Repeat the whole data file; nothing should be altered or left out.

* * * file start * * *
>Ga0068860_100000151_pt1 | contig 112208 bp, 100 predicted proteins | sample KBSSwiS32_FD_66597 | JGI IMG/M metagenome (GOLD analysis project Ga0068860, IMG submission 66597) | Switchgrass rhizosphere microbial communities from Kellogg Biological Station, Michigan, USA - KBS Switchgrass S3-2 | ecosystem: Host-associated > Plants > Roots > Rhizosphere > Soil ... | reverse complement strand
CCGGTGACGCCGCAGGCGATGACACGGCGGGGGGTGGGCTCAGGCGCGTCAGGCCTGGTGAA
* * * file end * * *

>Ga0068860_100000151_pt1 | contig 112208 bp, 100 predicted proteins | sample KBSSwiS32_FD_66597 | JGI IMG/M metagenome (GOLD analysis project Ga0068860, IMG submission 66597) | Switchgrass rhizosphere microbial communities from Kellogg Biological Station, Michigan, USA - KBS Switchgrass S3-2 | ecosystem: Host-associated > Plants > Roots > Rhizosphere > Soil ... | reverse complement strand
CCGGTGACGCCGCAGGCGATGACACGGCGGGGGGTGGGCTCAGGCGCGTCAGGCCTGGTGAA